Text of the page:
Scotland’s national team has never been so lopsided before

It’s been a long, long time since Scotland boasted so many players rooted at top clubs. Of course, Andy Robertson has become the poster boy for football north of the border, with the former Dundee United and Queen’s Park left back arguably now the best in his position in all of Europe. He is a European champion and might just be on his way to becoming a Premier League champion too.

There’s Kieran Tierney who has made a strong start to his Arsenal career after leaving Celtic for £25 million in the summer. It is, however, so typically Scottish that the country has finally managed to produce two potentially world class players and they occupy the same position: left back. Nonetheless, Tierney will only strengthen the Scotland team as he flourishes down south.

On top of these two there’s Scott McTominay, perhaps the only player to have shone through at Manchester United over the first two months of the season, and John McGinn, the Aston Villa midfielder who is taking the Premier League by storm. It seems unlikely, given the standard of his performances, that he will stay at Villa beyond this season. There will be suitors.

Last season, Ryan Fraser caught the eye for Bournemouth, registering more assists than any other Premier League player besides Eden Hazard. Oli McBurnie also scored 22 times for Swansea City in the English Championship, earning himself a £20 million move to top flight Sheffield United where has bedded in well.

At Celtic, James Forrest and Callum McGregor have continued to grow and develop. There’s little doubt that they could cut it in the Premier League, but for the meantime they form the core of the Scottish champions. Even below the senior game, there are talents like Billy Gilmour at Chelsea and Fraser Hornby at Everton (on loan at Kortrijk) coming through.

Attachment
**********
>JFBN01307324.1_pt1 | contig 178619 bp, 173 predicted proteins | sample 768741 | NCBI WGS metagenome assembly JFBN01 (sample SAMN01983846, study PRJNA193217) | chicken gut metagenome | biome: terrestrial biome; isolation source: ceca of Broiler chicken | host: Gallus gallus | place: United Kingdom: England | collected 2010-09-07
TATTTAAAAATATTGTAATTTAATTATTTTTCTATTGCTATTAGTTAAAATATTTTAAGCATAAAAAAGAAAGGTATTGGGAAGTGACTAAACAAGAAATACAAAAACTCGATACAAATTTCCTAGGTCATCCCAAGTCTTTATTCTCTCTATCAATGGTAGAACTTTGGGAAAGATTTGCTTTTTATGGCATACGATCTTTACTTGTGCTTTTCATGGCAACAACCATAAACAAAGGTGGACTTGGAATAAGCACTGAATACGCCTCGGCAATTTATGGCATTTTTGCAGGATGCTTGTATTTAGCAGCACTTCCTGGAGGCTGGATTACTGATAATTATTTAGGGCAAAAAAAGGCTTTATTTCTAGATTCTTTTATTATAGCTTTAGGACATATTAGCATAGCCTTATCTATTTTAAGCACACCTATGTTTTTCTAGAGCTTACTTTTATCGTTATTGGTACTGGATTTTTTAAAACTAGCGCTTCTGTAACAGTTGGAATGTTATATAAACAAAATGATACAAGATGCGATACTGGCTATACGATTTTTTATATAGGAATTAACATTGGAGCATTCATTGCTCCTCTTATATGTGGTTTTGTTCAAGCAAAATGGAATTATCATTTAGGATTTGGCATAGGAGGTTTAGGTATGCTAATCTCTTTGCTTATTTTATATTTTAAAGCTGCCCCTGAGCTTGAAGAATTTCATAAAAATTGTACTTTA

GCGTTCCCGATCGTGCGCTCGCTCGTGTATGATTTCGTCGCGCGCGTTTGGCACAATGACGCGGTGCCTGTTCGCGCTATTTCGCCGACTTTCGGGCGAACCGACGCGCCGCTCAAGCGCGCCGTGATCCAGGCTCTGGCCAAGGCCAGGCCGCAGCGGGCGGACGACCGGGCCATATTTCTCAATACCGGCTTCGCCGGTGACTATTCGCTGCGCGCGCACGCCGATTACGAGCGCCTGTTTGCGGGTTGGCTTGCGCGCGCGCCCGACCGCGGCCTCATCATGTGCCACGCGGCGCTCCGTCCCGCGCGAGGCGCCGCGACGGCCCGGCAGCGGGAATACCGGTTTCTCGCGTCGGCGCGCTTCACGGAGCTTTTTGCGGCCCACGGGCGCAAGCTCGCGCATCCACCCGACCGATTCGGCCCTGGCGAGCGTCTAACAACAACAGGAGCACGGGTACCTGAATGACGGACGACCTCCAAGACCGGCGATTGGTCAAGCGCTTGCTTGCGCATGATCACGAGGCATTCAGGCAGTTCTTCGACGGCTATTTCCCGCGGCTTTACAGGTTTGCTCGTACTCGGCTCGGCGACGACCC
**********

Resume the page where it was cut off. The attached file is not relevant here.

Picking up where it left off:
All this gives Steve Clarke a lot of quality to pick from as Scotland national team manager. However, his squad is distinctly lopsided. This is illustrated by the selections made for the upcoming Euro 2020 qualifiers against Russia and San Marino. Scotland are stacked in some positions, but have been forced to scrape the barrel in others.

Beyond McBurnie, Clarke is desperately lacking in centre forwards to lead the line, especially with Leigh Griffiths not quite ready to return to the national team fold after his hiatus from the game last season. This has resulted in a call-up for Lawrence Shankland, a Scottish Championship striker. While Shankland’s goal record of 15 goals in 13 games is impressive, should a second tier player ever be in the Scotland squad?

This will be a problem against a Russia team Scotland struggled to break down last month. Clarke’s side are 15/2 to win in Moscow this Thursday, which illustrates just how unfancied they are. With just six points from six games, Scotland are all but out of the running in a group dominated by Belgium. However, Russia are just three points behind in second place and so 10/1 might represent good value for a punt.

Clarke is possibly even shorter of options at centre back than he is up front due to injuries. Scott McKenna and John Souttar are both ruled out, while Liam Cooper was also forced to withdraw late last week. Consequently, Kilmarnock’s Stuart Findlay and Motherwell’s Declan Gallagher have been called up. Both are decent Scottish Premiership performers, but the same question can be asked of them as Shankland – are they really good enough for this level?

At right back, Clarke has become dependent on Stephen O’Donnell. The two worked together at Kilmarnock, but while the 27-year-old is a hard worker he lacks the necessary quality to thrive at international level. With Robertson on one side and O’Donnell on the other, there’s a gross imbalance to Scotland’s full backs.

Gordon Strachan more than once complained about Scotland’s lack of individual difference makers during his time as national team boss. Now, Clarke has a number of these players, but his squad is overweighted in some areas and underweighted in others. This, of course, is often the nature of international football. Clarke must find a way to bridge the gap between the two extremes in his squad.


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